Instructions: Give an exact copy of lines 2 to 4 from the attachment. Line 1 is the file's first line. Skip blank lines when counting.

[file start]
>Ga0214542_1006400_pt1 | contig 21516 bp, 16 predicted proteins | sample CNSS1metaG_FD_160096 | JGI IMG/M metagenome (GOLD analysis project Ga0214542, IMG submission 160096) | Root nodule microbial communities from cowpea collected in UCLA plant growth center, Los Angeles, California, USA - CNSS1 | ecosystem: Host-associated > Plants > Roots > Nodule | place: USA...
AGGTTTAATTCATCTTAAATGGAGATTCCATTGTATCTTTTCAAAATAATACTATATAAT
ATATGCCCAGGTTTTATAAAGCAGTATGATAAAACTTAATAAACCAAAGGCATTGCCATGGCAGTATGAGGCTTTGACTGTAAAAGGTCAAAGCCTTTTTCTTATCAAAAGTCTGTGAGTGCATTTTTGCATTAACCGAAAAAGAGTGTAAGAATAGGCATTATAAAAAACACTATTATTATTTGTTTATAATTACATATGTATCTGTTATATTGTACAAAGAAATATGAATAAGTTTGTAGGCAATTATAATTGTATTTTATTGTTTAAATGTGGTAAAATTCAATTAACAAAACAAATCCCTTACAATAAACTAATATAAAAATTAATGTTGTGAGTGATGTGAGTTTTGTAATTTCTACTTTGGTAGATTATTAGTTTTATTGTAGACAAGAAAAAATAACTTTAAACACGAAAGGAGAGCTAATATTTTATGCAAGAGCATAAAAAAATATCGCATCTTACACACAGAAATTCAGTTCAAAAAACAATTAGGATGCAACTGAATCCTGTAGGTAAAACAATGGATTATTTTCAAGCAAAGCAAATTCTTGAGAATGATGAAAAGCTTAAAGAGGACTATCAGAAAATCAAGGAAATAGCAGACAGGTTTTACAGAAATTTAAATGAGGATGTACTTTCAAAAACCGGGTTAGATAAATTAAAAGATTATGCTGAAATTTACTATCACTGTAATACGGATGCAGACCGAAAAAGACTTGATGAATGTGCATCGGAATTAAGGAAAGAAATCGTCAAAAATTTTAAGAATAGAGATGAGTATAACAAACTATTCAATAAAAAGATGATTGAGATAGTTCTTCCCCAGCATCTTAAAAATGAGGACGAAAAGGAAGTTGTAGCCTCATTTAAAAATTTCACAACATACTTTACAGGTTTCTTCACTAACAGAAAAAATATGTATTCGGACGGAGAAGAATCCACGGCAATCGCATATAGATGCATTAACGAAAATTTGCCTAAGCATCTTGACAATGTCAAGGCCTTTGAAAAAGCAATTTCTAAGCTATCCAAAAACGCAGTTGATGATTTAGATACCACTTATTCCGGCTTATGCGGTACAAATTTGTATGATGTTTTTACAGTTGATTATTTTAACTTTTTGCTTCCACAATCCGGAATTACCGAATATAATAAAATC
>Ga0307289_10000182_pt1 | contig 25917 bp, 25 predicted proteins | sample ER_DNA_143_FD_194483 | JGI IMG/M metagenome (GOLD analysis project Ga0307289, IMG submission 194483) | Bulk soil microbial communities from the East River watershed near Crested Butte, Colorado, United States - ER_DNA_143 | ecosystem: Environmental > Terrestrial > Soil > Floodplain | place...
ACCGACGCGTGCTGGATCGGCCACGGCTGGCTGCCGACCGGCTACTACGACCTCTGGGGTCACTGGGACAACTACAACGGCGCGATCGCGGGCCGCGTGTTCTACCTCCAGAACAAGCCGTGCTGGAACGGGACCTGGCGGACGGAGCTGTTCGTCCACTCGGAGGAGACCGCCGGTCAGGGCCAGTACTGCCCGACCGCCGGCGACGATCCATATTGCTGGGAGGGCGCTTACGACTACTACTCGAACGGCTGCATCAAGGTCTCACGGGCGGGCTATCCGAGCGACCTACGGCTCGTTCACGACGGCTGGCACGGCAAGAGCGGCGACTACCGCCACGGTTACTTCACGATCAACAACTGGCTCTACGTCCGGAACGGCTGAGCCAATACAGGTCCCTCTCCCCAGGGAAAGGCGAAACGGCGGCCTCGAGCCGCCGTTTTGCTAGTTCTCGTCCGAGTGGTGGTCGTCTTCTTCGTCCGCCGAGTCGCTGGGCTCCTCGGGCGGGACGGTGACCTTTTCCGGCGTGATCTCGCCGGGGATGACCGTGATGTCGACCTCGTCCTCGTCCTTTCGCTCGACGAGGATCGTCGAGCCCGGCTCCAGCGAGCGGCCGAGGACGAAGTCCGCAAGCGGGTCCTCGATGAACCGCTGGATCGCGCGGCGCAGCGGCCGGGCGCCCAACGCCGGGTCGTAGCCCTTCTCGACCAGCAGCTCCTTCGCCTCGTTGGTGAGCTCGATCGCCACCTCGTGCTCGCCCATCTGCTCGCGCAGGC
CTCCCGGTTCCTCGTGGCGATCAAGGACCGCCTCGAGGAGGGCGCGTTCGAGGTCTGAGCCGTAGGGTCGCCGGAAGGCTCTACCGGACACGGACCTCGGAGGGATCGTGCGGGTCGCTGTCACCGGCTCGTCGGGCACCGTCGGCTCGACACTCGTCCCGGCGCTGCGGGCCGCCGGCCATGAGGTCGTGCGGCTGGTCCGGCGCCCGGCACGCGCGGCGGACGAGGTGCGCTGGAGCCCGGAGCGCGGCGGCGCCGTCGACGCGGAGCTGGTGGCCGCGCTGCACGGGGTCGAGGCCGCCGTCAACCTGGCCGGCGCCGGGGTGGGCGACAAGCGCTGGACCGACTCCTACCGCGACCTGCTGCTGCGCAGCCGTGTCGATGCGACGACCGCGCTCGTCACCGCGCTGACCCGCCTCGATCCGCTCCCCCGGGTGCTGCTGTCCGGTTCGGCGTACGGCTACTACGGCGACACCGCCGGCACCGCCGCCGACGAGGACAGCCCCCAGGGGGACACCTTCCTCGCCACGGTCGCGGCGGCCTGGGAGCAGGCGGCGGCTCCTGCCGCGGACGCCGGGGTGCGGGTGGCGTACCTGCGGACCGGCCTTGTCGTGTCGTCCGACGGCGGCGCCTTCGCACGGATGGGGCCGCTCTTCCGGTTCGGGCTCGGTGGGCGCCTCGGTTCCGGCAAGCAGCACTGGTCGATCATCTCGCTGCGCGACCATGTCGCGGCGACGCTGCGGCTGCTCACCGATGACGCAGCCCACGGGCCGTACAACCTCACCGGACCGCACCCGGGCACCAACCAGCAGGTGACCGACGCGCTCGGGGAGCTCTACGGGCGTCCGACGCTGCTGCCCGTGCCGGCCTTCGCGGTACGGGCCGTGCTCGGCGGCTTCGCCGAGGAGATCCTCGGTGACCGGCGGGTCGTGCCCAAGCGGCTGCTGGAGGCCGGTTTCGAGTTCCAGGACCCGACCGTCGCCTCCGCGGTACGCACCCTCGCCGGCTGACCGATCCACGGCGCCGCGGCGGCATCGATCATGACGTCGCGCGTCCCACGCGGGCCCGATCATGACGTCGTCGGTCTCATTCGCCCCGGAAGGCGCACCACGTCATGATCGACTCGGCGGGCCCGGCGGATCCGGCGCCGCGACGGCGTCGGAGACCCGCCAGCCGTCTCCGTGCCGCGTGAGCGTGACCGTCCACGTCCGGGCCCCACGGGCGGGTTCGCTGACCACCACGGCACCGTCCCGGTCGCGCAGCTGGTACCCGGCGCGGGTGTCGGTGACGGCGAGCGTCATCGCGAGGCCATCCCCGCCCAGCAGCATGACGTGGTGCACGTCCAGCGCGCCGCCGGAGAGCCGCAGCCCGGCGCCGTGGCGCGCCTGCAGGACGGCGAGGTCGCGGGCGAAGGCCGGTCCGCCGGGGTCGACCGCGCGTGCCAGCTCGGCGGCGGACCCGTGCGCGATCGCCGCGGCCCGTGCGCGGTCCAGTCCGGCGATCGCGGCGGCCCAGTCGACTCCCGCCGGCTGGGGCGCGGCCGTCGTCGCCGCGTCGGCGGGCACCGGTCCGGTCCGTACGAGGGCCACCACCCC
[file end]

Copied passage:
AGGTTTAATTCATCTTAAATGGAGATTCCATTGTATCTTTTCAAAATAATACTATATAAT
ATATGCCCAGGTTTTATAAAGCAGTATGATAAAACTTAATAAACCAAAGGCATTGCCATGGCAGTATGAGGCTTTGACTGTAAAAGGTCAAAGCCTTTTTCTTATCAAAAGTCTGTGAGTGCATTTTTGCATTAACCGAAAAAGAGTGTAAGAATAGGCATTATAAAAAACACTATTATTATTTGTTTATAATTACATATGTATCTGTTATATTGTACAAAGAAATATGAATAAGTTTGTAGGCAATTATAATTGTATTTTATTGTTTAAATGTGGTAAAATTCAATTAACAAAACAAATCCCTTACAATAAACTAATATAAAAATTAATGTTGTGAGTGATGTGAGTTTTGTAATTTCTACTTTGGTAGATTATTAGTTTTATTGTAGACAAGAAAAAATAACTTTAAACACGAAAGGAGAGCTAATATTTTATGCAAGAGCATAAAAAAATATCGCATCTTACACACAGAAATTCAGTTCAAAAAACAATTAGGATGCAACTGAATCCTGTAGGTAAAACAATGGATTATTTTCAAGCAAAGCAAATTCTTGAGAATGATGAAAAGCTTAAAGAGGACTATCAGAAAATCAAGGAAATAGCAGACAGGTTTTACAGAAATTTAAATGAGGATGTACTTTCAAAAACCGGGTTAGATAAATTAAAAGATTATGCTGAAATTTACTATCACTGTAATACGGATGCAGACCGAAAAAGACTTGATGAATGTGCATCGGAATTAAGGAAAGAAATCGTCAAAAATTTTAAGAATAGAGATGAGTATAACAAACTATTCAATAAAAAGATGATTGAGATAGTTCTTCCCCAGCATCTTAAAAATGAGGACGAAAAGGAAGTTGTAGCCTCATTTAAAAATTTCACAACATACTTTACAGGTTTCTTCACTAACAGAAAAAATATGTATTCGGACGGAGAAGAATCCACGGCAATCGCATATAGATGCATTAACGAAAATTTGCCTAAGCATCTTGACAATGTCAAGGCCTTTGAAAAAGCAATTTCTAAGCTATCCAAAAACGCAGTTGATGATTTAGATACCACTTATTCCGGCTTATGCGGTACAAATTTGTATGATGTTTTTACAGTTGATTATTTTAACTTTTTGCTTCCACAATCCGGAATTACCGAATATAATAAAATC
>Ga0307289_10000182_pt1 | contig 25917 bp, 25 predicted proteins | sample ER_DNA_143_FD_194483 | JGI IMG/M metagenome (GOLD analysis project Ga0307289, IMG submission 194483) | Bulk soil microbial communities from the East River watershed near Crested Butte, Colorado, United States - ER_DNA_143 | ecosystem: Environmental > Terrestrial > Soil > Floodplain | place...